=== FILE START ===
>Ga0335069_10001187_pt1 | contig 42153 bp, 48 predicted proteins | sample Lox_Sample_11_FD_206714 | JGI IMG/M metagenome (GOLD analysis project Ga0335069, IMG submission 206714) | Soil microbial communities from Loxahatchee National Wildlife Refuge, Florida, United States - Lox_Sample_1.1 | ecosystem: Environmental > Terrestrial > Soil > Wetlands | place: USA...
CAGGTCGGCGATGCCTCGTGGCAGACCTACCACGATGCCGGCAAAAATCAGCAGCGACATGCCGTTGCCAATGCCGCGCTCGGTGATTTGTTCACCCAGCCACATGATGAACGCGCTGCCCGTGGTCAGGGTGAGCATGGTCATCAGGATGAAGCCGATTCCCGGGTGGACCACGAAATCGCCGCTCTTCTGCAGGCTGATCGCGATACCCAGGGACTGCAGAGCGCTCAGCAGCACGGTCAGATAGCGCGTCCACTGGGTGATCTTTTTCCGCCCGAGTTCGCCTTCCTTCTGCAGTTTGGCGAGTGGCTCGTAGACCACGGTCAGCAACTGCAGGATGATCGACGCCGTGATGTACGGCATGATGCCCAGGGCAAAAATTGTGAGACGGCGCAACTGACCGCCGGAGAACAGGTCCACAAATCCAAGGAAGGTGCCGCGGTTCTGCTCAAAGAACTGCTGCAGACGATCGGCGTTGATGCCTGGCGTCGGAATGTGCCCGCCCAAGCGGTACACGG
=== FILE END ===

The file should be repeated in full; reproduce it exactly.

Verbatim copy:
>Ga0335069_10001187_pt1 | contig 42153 bp, 48 predicted proteins | sample Lox_Sample_11_FD_206714 | JGI IMG/M metagenome (GOLD analysis project Ga0335069, IMG submission 206714) | Soil microbial communities from Loxahatchee National Wildlife Refuge, Florida, United States - Lox_Sample_1.1 | ecosystem: Environmental > Terrestrial > Soil > Wetlands | place: USA...
CAGGTCGGCGATGCCTCGTGGCAGACCTACCACGATGCCGGCAAAAATCAGCAGCGACATGCCGTTGCCAATGCCGCGCTCGGTGATTTGTTCACCCAGCCACATGATGAACGCGCTGCCCGTGGTCAGGGTGAGCATGGTCATCAGGATGAAGCCGATTCCCGGGTGGACCACGAAATCGCCGCTCTTCTGCAGGCTGATCGCGATACCCAGGGACTGCAGAGCGCTCAGCAGCACGGTCAGATAGCGCGTCCACTGGGTGATCTTTTTCCGCCCGAGTTCGCCTTCCTTCTGCAGTTTGGCGAGTGGCTCGTAGACCACGGTCAGCAACTGCAGGATGATCGACGCCGTGATGTACGGCATGATGCCCAGGGCAAAAATTGTGAGACGGCGCAACTGACCGCCGGAGAACAGGTCCACAAATCCAAGGAAGGTGCCGCGGTTCTGCTCAAAGAACTGCTGCAGACGATCGGCGTTGATGCCTGGCGTCGGAATGTGCCCGCCCAAGCGGTACACGG